(1963) – Smart movie fans will know that India has produced their fair share of films that have giant monsters in theme, even if the majority only feature the monster in tiny roles. Shikari is a bit different, because it’s a mix of King Kong and those boring jungle adventure films. Which means we get more giant gorilla action than you’d think! FourDK gave Shikari a once-over. Until someone finds a surviving print of Gogola (the rumored Indian Godzilla film), this is probably the Indian film with the most kaiju bang for your buck.
Banglar King Kong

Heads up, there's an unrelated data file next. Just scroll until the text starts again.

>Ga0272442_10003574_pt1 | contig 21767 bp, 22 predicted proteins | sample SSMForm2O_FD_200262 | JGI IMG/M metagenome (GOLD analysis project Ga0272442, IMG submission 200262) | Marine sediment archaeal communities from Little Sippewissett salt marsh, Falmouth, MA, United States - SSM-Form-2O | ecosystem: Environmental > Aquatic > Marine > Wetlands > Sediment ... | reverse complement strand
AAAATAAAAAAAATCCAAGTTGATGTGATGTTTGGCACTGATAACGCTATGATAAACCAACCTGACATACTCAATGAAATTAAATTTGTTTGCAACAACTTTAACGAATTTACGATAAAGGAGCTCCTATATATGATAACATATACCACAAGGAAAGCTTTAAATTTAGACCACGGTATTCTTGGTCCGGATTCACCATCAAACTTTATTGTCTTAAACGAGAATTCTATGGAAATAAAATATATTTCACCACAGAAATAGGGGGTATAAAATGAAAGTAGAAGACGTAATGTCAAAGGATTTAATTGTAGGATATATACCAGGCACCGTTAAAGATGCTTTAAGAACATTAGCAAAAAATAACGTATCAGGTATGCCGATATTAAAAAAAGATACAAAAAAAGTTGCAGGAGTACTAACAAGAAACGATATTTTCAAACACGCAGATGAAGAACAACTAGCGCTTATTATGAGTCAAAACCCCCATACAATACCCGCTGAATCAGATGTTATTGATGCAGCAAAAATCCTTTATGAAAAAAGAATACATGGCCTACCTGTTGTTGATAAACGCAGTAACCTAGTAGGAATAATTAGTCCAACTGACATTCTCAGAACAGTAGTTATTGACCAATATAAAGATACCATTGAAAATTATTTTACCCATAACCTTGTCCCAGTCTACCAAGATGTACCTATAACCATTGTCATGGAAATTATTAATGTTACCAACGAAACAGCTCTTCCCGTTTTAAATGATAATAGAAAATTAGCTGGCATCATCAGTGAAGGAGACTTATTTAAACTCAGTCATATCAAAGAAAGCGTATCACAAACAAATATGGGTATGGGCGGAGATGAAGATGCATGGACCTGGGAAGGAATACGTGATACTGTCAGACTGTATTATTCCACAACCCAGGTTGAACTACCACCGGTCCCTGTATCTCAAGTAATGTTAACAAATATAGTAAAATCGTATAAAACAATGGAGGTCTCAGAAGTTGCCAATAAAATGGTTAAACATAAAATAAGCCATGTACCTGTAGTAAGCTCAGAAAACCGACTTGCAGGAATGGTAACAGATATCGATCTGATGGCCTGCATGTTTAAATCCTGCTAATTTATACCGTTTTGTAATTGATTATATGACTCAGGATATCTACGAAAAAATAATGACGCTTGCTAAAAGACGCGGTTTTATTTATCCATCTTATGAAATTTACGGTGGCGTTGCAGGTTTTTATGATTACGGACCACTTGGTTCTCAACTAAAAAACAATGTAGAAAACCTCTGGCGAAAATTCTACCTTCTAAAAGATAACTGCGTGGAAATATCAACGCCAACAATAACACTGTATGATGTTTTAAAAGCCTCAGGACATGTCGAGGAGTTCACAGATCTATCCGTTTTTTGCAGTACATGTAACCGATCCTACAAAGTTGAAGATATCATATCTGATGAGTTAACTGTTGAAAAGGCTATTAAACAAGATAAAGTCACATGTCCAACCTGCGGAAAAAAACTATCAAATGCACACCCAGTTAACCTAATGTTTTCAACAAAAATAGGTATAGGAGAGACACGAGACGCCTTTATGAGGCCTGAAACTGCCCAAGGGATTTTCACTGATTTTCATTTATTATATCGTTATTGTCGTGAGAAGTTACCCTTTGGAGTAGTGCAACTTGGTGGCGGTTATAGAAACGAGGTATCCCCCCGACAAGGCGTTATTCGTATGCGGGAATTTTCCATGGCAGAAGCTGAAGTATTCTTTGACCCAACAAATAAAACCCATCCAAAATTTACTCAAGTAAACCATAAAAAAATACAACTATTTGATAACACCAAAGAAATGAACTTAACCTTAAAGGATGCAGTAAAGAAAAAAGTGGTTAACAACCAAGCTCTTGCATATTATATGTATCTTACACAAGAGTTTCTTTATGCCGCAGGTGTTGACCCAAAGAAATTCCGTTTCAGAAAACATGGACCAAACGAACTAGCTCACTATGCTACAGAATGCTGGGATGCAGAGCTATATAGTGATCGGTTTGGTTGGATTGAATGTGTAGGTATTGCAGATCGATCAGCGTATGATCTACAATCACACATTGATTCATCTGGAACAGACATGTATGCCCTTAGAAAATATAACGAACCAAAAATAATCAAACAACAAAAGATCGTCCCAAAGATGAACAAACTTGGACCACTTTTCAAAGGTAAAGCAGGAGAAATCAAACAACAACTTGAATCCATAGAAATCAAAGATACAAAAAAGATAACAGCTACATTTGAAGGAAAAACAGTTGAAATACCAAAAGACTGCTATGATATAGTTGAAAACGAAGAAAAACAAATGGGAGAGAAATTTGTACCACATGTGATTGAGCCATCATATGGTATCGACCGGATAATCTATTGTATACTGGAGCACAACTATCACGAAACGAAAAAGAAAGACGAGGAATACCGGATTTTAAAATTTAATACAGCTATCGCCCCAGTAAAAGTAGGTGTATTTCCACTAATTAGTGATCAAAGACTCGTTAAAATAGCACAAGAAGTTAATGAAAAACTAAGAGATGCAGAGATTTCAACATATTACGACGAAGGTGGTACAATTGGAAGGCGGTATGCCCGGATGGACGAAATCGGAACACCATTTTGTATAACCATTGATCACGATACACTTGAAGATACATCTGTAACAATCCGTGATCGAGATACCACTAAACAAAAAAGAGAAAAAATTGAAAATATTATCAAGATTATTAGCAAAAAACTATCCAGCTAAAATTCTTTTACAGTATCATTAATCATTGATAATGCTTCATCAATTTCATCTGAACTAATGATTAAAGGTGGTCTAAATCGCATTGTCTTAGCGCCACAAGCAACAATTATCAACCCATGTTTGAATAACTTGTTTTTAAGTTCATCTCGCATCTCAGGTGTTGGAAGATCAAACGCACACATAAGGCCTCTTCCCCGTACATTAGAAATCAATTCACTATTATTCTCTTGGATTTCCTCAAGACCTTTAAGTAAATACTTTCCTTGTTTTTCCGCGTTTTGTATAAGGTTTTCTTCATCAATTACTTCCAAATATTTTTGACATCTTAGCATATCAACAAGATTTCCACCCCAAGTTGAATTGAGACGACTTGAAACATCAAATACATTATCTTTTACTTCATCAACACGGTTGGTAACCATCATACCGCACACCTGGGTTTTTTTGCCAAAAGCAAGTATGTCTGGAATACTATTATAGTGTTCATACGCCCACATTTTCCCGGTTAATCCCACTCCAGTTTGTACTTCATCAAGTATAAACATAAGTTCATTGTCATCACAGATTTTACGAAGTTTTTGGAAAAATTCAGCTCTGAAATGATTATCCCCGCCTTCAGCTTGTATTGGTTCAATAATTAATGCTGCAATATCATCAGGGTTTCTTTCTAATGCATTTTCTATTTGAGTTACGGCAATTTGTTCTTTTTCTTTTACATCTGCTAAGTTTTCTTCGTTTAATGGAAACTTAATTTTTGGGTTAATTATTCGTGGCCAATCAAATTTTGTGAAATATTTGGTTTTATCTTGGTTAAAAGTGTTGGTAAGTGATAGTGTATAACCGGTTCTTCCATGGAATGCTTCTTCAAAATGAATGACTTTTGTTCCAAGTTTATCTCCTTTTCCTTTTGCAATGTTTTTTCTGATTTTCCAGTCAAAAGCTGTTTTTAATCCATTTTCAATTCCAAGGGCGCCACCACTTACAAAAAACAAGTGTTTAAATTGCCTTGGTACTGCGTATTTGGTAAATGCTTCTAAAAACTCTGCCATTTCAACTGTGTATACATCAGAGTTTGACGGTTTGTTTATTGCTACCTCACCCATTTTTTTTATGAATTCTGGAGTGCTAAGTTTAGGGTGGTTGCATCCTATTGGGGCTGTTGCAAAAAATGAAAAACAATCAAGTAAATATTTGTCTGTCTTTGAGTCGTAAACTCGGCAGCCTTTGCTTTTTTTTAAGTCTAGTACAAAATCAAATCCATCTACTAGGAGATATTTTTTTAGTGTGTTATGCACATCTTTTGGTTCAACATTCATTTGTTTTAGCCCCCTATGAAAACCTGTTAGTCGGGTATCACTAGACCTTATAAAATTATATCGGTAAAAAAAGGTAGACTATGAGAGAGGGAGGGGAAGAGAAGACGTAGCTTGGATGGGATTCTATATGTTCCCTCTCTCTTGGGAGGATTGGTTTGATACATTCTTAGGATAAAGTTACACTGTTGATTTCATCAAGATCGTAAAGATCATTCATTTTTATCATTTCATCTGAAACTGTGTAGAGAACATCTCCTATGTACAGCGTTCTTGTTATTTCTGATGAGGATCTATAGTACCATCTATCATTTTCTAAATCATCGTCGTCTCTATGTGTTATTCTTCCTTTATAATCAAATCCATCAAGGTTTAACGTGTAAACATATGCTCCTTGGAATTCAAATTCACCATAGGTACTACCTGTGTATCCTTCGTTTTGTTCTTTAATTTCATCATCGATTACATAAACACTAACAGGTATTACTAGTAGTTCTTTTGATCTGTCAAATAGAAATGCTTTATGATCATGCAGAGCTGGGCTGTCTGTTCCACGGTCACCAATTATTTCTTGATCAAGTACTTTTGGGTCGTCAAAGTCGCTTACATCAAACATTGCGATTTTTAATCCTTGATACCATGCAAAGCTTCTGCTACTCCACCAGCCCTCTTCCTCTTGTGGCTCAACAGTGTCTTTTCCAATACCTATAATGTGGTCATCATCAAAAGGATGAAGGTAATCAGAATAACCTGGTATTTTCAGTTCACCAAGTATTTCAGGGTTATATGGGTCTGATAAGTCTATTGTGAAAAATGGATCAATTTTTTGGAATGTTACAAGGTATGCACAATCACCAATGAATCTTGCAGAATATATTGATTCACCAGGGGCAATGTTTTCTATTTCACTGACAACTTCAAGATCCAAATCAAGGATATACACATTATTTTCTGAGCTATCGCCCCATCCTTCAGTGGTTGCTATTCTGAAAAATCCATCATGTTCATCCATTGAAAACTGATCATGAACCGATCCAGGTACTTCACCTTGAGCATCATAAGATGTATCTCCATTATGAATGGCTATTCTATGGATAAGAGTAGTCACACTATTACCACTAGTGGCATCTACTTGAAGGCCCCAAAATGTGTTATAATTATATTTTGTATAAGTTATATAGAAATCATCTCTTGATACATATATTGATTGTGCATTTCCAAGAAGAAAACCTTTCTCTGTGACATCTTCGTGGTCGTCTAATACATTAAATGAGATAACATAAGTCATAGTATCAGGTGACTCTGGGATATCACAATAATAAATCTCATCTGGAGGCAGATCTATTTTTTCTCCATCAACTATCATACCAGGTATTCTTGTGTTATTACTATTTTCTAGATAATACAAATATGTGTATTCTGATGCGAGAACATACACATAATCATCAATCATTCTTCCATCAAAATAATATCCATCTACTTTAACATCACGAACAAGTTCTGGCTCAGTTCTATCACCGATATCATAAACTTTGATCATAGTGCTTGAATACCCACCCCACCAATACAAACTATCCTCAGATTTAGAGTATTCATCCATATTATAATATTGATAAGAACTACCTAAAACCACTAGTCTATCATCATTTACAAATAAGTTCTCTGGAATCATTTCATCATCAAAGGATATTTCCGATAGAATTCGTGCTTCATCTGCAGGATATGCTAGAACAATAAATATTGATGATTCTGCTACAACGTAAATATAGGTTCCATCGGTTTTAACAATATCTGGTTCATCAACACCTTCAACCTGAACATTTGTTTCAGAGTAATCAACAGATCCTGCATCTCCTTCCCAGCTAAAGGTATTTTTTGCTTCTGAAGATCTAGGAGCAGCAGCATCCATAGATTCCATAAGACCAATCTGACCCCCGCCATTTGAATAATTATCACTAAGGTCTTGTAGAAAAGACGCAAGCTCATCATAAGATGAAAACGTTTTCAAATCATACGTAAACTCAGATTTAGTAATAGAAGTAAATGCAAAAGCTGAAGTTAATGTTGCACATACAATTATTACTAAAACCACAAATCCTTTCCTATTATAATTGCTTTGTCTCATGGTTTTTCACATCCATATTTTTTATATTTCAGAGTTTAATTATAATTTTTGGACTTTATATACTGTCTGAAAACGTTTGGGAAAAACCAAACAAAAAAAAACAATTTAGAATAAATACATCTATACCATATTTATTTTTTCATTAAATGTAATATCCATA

(2010) – Of all the King Kong ripoffs on this list, Banglar King Kong is not only the most recent, but also the most cheap! Bangladeshi cinema produced this amazing take on the King Kong mythos, produced just in time to be years too late to cash in on Peter Jackson’s remake. Banglar King Kong follows a simplified version of the plot of the original film, with plenty of musical numbers thrown in. King Kong is a guy in a cheap costume, he’s discovered and falls in love with one of the hottest stars of Banglar cinema. Eventually, King Kong rampages in the city (literally made out of cardboard) until he’s gunned down by footage stolen from the 1976 King Kong. Twas editing killed the beast! We sunk our claws into Banglar King Kong here at TarsTarkas.NET!